Balancing risk key for mainland firms
Even as the acute stress of the financial crisis begins to ease, companies are left dealing with some of its lingering effects, and mainland firms are no exception.
A recent survey of 70 leading industry executives and analysts on the mainland by Ernst & Young has found that uncertainty in the global regulatory environment is hampering mainland companies' ability to make decisions and plan ahead. Industry insiders also suggest that the mainland's regulatory authorities relax the country's laws and regulations.
Increasingly robust laws and regulations on the mainland demand higher standards for business operations which, compounded with the global regulatory environment becoming more complex following the financial crisis, makes expansion difficult for mainland companies, they say.
Frank Mei, risk partner at Ernst & Young, says mainland companies must also be aware of increased competition.
'Chinese companies are facing fierce competition in both domestic and global markets,' he says. 'To protect their positions in the marketplace and enhance competitiveness, the ability to manage risk is crucial to success.'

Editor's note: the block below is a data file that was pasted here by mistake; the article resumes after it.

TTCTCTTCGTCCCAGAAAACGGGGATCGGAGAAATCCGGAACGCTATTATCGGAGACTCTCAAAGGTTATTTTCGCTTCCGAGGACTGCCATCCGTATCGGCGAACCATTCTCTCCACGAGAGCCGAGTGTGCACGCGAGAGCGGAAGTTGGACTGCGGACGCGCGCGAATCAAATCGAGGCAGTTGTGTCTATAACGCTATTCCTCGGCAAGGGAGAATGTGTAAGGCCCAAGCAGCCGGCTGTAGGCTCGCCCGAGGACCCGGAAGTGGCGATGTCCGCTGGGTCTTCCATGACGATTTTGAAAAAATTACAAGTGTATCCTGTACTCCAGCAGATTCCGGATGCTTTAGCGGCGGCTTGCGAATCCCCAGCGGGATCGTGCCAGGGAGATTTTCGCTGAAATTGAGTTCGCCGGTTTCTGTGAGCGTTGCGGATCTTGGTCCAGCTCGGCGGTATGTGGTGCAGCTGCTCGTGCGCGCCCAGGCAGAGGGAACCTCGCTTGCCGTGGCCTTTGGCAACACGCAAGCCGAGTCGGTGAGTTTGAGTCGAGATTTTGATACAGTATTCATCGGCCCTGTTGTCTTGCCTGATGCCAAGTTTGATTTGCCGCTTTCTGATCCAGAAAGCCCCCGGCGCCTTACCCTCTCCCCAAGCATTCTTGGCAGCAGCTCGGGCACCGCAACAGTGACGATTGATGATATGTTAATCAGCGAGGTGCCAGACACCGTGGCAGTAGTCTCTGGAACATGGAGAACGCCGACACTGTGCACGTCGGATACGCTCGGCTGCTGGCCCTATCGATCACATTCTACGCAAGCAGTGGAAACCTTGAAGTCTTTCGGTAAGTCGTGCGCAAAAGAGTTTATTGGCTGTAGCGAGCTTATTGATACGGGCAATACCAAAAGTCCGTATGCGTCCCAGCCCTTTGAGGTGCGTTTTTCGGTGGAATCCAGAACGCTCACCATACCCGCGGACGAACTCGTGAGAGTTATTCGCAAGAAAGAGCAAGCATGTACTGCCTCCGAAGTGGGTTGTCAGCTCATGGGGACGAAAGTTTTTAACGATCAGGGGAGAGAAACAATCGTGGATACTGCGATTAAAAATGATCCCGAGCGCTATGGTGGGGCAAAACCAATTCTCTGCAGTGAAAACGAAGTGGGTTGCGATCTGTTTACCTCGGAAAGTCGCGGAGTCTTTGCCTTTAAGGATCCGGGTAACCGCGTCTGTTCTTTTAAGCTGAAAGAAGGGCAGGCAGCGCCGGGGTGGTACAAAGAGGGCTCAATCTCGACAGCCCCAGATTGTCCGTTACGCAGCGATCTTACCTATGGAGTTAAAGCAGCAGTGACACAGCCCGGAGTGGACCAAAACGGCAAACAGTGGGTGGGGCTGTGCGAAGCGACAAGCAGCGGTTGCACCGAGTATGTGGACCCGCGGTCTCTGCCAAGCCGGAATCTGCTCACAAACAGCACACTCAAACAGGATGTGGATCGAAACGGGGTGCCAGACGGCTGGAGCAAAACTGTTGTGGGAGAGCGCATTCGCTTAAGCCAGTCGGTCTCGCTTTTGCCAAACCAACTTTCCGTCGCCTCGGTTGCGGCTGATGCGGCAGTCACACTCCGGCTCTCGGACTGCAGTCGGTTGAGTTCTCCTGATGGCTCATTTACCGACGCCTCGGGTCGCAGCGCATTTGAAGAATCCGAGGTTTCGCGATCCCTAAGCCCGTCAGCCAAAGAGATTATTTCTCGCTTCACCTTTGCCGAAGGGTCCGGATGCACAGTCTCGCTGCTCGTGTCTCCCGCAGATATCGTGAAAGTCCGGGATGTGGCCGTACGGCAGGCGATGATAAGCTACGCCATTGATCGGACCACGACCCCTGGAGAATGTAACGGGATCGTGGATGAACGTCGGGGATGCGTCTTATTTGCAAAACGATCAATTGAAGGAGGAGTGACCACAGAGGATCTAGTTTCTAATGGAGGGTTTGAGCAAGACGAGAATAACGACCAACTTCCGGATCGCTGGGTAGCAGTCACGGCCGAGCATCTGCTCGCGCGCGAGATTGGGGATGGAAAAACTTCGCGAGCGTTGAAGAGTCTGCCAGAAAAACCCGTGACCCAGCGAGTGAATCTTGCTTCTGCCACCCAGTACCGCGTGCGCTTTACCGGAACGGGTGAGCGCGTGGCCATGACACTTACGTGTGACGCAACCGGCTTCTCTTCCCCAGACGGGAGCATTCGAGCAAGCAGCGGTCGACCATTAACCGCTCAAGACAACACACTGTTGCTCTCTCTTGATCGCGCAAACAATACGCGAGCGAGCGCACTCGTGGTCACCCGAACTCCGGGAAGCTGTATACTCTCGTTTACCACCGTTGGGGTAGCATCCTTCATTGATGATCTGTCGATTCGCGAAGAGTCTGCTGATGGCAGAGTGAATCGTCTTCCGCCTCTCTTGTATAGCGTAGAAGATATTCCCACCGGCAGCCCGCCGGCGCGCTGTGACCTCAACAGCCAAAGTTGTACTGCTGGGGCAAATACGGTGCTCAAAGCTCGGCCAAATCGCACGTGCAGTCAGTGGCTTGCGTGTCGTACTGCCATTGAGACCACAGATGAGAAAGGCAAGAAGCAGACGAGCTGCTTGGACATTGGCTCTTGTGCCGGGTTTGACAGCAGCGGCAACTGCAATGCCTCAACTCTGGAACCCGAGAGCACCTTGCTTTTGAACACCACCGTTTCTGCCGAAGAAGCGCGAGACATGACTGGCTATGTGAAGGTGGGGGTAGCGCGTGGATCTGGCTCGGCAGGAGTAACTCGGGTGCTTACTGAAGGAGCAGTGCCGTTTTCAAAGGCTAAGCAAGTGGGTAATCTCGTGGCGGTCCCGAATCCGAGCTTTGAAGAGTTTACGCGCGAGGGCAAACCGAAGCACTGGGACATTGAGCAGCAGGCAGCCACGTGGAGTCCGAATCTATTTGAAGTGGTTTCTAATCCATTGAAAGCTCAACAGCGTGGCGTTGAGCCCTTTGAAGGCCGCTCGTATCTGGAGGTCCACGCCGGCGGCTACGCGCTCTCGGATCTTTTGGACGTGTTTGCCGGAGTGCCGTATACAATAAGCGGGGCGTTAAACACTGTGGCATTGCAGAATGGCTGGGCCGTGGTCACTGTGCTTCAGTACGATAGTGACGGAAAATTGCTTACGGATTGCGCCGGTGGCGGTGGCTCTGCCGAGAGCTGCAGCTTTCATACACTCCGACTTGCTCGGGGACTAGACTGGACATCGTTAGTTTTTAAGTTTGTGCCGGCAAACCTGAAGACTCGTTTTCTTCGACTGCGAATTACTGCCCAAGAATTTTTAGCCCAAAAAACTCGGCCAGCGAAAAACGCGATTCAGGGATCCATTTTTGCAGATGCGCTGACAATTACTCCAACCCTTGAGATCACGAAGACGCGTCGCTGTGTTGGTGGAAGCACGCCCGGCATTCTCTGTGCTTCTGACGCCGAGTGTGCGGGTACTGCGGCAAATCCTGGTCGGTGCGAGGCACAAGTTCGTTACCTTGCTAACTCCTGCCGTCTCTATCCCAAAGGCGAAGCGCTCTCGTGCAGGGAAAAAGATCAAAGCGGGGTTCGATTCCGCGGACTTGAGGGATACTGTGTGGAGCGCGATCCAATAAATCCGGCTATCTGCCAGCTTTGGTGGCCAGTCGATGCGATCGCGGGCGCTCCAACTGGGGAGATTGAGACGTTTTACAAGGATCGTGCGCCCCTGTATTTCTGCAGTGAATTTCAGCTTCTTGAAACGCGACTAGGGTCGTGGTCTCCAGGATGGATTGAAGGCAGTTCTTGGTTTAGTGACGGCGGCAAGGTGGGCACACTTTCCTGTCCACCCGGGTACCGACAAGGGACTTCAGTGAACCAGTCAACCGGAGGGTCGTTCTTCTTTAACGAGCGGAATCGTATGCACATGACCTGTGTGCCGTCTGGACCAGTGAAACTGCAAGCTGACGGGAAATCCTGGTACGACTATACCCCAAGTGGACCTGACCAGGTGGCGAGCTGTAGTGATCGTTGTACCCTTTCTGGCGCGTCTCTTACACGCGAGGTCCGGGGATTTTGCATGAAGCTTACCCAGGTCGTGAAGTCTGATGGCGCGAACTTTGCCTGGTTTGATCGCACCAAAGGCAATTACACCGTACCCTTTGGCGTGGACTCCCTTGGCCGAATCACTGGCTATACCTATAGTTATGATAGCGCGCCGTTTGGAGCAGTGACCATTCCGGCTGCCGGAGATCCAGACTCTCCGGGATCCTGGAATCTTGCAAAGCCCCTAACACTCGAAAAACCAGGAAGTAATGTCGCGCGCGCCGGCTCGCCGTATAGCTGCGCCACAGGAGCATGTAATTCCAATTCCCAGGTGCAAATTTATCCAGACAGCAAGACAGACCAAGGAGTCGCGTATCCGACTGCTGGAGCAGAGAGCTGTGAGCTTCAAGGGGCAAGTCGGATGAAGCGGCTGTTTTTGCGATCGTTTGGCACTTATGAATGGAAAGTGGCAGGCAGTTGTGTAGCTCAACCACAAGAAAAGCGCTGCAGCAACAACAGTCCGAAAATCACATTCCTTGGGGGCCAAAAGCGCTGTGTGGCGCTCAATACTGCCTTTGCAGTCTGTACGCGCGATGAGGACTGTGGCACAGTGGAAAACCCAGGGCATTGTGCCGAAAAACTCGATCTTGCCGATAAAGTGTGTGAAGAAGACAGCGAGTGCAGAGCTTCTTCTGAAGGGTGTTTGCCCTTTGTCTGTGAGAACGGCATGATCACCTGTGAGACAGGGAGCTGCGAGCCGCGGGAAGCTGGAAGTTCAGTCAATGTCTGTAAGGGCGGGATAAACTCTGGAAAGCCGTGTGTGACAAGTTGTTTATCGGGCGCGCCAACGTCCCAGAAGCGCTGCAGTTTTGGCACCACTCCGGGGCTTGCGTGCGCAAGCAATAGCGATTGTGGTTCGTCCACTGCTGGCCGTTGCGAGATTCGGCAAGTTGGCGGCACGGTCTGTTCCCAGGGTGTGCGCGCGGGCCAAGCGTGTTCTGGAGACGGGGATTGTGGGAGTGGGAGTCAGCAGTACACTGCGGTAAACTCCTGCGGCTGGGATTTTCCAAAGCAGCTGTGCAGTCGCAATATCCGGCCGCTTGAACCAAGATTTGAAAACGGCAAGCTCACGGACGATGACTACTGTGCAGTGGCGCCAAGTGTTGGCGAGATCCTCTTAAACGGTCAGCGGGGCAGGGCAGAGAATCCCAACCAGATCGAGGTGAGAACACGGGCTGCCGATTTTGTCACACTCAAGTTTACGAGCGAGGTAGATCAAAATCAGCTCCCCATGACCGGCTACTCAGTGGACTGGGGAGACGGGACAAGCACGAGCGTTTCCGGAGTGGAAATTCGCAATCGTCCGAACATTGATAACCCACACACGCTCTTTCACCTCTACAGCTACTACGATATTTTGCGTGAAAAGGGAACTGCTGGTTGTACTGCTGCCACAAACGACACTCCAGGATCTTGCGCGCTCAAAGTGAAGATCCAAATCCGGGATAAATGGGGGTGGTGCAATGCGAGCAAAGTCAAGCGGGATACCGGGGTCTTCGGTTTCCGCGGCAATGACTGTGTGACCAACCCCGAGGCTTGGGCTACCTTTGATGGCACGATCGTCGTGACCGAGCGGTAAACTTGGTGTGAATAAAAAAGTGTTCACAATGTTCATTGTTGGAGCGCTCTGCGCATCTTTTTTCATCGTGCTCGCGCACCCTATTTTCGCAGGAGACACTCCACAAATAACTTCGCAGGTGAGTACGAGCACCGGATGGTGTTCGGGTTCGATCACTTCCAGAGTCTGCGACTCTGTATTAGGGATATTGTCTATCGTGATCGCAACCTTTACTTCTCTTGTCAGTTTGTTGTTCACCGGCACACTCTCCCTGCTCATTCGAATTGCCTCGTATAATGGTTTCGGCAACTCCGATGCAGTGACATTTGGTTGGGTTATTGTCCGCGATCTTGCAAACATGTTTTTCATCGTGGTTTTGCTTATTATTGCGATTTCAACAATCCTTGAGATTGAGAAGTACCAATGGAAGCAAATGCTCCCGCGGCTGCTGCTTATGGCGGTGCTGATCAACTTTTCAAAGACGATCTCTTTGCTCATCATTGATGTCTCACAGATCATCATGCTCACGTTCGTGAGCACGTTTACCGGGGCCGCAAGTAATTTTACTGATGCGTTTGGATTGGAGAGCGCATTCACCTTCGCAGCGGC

Succeeding in emerging economies has become a strategic imperative as they are likely to dominate global growth. However, there are some inherent strategic and political risks. Mainland companies are facing intensified competition at home and abroad so, by strengthening competitiveness, companies should optimise the mix of products and services they offer, expand their customer bases, and explore new distribution channels, Mei says.
Companies face many threats linked to the management of human capital. International competition for talent poses a treat in some sectors. The mainland is suffering from a shortage of qualified, high-end talent to support its expansion in global markets, while the looming retirement of the mainland's baby boomers and the debate over appropriate compensation structures for them is continuing.
Mainland companies should try to develop a diversified workforce, and adopt multicultural and inclusive policies and strategies, the researchers say.
'Although there is some sense of normality, with firms now refocusing on how to compete for available talent and looking at the risks and opportunities of investing in emerging markets, access to credit is still the second highest risk that businesses face and the risk of a double-dip recession the third. Now is not the time for companies to take their eyes off the ball,' says Eric Chia, Greater China risk leader at Ernst & Young.